- Seven Reforms Needed in Education - January 10, 2017
- Stop Censoring Our Classrooms - March 7, 2016
- Preparing for Parent-Teacher Conferences - October 16, 2015
- My Experience with TNCore - the Tennessee State Standards - September 15, 2015
- Tips for Choosing a Novel to Study - June 9, 2015
- Choosing the Right High School Reading Intervention Program - April 30, 2015
- Four Things Teachers Should Try Before Removing a Student - April 6, 2015
- Dear 'Bad Students': Prove Us Wrong - March 12, 2015
- Improving Education: Response to Joel Klein - February 26, 2015
- Writing Hacks for Grades 9-12 - February 12, 2015
A staple of democratic society is the ability to civilly converse with those of like and unlike mind. At least, that’s the idea. These days politicians on both sides of the aisle rarely agree on anything, and their communication style is anything but civil. Viewpoints are dismissed with prejudice, and compromise is unattainable.
While there is little we can do to remedy the current politicians in office, there is something we can do about our future generations; we can teach. We can share a fair and balanced view of issues with the students, and then in turn model with them how to civilly debate their points of view with one another. Doing so will help create a knowledgeable society who can work together despite their differences. At least, that is the idea. And it might just work…
That is, until someone runs interference.
Let me share a tale of two teachers at my school to illustrate the disruptive nature of interference within the classroom. Their names have been changed to protect their identities.
Penelope Dawson assigned her AP students to analyze an opinion piece as she had several times before. She chose an op-ed that was written in favor of Planned Parenthood, an organization that Penelope has neither supported nor criticized in front of her students. Soon after assigning the piece to her students, a parent contacted her via email and accused her of presenting biased material meant to persuade her students to support one side and one side only. (Please note, however, that the student did not feel that way; the student was not even aware that an email was sent on his or her behalf.) Despite Mrs. Dawson’s best and polite efforts at explaining to the parent that this was not her intent, the parent held firm to her allegation that Mrs. Dawson was corrupting her child’s mind. This parent simply does not understand the nature of the assignment her child had been given.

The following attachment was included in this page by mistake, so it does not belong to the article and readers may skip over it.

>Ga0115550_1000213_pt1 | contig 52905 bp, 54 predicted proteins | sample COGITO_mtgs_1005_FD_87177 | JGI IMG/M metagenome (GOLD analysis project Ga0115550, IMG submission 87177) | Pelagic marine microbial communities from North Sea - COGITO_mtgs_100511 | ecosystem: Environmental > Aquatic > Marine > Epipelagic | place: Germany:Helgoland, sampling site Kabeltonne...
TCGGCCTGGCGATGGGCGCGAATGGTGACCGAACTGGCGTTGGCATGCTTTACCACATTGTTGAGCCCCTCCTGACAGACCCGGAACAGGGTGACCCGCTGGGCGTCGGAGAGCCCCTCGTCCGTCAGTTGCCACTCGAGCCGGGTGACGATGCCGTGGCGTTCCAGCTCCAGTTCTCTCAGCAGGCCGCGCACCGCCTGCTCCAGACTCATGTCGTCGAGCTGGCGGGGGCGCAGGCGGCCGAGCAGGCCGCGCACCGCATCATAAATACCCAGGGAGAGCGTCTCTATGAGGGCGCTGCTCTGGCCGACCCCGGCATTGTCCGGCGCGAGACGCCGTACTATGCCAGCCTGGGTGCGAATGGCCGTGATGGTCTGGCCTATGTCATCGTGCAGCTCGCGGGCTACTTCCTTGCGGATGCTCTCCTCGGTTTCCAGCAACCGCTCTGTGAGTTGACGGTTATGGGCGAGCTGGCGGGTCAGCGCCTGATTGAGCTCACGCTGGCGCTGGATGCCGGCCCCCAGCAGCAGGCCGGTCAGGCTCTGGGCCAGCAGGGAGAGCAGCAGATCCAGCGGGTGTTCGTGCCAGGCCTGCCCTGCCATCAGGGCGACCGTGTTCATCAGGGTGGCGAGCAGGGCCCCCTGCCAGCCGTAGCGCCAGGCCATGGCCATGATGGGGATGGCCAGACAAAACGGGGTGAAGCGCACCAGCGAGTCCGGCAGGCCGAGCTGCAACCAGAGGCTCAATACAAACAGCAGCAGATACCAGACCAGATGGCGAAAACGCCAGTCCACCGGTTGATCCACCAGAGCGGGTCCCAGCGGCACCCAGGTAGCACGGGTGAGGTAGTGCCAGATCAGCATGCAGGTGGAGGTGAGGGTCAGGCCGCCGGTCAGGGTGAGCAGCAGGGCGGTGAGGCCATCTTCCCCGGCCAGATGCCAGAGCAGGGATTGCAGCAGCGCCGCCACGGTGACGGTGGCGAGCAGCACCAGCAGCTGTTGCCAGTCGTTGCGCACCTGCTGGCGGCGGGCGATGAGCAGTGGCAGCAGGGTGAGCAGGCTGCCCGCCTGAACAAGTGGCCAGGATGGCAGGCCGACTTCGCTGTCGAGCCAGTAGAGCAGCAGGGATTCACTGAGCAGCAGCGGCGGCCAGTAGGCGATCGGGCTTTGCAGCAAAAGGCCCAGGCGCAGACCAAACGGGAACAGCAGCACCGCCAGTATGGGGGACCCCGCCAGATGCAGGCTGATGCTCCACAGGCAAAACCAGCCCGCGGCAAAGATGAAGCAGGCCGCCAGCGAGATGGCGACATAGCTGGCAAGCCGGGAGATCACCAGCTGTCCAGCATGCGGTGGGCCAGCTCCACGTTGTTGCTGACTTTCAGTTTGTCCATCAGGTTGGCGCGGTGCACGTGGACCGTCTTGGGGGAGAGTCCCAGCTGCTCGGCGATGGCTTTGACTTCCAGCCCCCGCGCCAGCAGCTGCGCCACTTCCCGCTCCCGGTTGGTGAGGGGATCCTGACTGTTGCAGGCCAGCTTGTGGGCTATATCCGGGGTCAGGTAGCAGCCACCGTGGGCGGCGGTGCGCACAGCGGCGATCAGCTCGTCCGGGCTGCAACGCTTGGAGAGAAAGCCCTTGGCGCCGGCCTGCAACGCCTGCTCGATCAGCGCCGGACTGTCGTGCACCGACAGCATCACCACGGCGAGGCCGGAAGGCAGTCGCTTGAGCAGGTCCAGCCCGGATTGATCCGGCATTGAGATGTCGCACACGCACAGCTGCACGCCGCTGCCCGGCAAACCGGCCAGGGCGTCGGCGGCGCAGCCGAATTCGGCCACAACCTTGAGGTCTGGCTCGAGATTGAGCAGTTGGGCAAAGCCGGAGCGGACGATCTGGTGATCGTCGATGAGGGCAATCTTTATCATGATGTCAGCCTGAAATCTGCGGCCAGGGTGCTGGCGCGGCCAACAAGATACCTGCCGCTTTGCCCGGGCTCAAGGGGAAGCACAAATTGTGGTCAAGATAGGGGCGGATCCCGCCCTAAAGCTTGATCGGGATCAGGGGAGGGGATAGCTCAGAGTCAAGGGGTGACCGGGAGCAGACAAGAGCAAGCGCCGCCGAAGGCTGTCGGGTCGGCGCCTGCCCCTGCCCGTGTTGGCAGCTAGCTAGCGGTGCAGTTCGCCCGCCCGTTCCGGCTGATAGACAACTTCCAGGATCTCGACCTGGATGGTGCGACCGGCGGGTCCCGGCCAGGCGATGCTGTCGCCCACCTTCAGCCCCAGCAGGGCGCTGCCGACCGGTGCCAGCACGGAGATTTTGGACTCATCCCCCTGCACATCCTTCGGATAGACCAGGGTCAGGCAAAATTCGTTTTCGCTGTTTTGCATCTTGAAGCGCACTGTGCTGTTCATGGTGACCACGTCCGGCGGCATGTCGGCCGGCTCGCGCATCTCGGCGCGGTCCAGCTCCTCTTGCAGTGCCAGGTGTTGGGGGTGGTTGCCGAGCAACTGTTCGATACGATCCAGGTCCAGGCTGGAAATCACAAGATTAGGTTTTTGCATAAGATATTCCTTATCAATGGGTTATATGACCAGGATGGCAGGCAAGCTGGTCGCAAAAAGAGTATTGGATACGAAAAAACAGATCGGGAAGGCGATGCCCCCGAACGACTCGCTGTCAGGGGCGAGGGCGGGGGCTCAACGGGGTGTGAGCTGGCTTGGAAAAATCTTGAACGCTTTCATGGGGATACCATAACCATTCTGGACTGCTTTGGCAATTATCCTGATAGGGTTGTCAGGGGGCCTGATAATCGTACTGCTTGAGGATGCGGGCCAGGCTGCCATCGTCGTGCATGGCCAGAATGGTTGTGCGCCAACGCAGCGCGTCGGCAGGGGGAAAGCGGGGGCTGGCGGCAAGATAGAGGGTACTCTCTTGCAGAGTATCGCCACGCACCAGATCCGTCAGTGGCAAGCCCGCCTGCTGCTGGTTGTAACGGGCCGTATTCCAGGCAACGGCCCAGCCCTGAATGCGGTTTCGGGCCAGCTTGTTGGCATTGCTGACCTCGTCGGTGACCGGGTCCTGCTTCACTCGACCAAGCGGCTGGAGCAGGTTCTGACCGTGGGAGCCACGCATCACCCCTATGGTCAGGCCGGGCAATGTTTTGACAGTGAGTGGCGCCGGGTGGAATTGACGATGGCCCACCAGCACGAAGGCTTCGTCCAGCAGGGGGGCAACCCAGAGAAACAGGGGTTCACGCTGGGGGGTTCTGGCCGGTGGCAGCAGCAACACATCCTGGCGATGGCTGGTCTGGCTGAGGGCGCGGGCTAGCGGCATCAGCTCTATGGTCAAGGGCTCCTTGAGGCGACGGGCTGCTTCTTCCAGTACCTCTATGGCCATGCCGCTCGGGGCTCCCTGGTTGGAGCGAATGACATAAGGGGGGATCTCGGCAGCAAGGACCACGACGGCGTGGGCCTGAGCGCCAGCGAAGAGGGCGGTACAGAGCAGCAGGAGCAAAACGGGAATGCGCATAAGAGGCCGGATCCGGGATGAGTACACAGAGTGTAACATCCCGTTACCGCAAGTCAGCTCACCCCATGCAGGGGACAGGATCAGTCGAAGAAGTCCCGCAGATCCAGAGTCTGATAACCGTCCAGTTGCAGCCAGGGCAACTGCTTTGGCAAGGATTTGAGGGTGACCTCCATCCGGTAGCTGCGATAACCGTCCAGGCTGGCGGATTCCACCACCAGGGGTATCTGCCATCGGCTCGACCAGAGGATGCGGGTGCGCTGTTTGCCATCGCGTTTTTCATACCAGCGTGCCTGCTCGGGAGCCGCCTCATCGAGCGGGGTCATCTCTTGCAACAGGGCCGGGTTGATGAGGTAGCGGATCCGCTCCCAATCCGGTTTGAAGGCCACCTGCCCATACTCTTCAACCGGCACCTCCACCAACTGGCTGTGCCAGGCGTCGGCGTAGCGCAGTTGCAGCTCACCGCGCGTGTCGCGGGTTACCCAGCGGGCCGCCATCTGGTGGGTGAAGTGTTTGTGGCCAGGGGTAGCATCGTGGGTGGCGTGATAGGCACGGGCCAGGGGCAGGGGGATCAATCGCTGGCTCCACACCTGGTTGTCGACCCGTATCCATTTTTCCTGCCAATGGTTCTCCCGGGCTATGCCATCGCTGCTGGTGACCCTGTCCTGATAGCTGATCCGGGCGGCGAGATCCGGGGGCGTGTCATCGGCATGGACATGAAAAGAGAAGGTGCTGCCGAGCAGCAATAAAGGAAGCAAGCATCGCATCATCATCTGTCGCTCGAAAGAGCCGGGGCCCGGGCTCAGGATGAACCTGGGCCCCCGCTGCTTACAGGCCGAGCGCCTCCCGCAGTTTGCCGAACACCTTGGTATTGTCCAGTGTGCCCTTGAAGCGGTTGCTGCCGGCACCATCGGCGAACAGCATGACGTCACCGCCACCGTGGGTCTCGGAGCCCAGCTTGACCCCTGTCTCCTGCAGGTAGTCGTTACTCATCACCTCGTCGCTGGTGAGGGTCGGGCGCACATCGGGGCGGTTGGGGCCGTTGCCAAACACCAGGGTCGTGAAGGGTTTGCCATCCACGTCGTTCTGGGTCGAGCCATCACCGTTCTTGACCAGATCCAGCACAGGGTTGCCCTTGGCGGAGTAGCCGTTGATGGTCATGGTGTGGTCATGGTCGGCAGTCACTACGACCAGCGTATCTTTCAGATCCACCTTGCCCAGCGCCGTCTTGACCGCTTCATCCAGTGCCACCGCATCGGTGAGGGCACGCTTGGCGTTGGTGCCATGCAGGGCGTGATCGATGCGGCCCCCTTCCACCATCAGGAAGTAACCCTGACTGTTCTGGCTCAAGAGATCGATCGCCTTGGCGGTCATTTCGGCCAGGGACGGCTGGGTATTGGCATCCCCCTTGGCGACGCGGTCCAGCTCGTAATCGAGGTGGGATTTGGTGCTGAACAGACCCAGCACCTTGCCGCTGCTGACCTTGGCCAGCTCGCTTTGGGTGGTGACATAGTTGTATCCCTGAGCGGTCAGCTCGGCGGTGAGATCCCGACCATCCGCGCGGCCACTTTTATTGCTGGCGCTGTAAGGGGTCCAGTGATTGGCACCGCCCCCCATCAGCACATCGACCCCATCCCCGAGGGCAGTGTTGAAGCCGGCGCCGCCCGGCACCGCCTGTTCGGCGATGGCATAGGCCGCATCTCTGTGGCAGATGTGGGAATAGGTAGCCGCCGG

The nature of Mrs. Dawson’s assignment prepare was to prepare students for both the state assessment and AP exam, but more importantly, it teaches students to think about what they are reading. The process is best done without emotion; analyzing does not require one to agree with the text one is reading. It does, however, require one to analyze objectively, to seriously consider the points an author submits regardless of how one feels about such points. Effective teachers choose a variety of articles on a variety of topics from a variety of perspectives. This is not a platform for teachers to impose their own beliefs and views on the students. After all, a teacher’s job is to teach students how to think (i.e. analyze), not what to think. Mrs. Dawson is an effective teacher; Mrs. Dawson has no interest in indoctrinating the students who grace her classroom. Mrs. Dawson keeps her views to herself, in fact; had she shared her views with her students, they would have been puzzled as to why she chose the particular article that put her in the hot seat with one parent.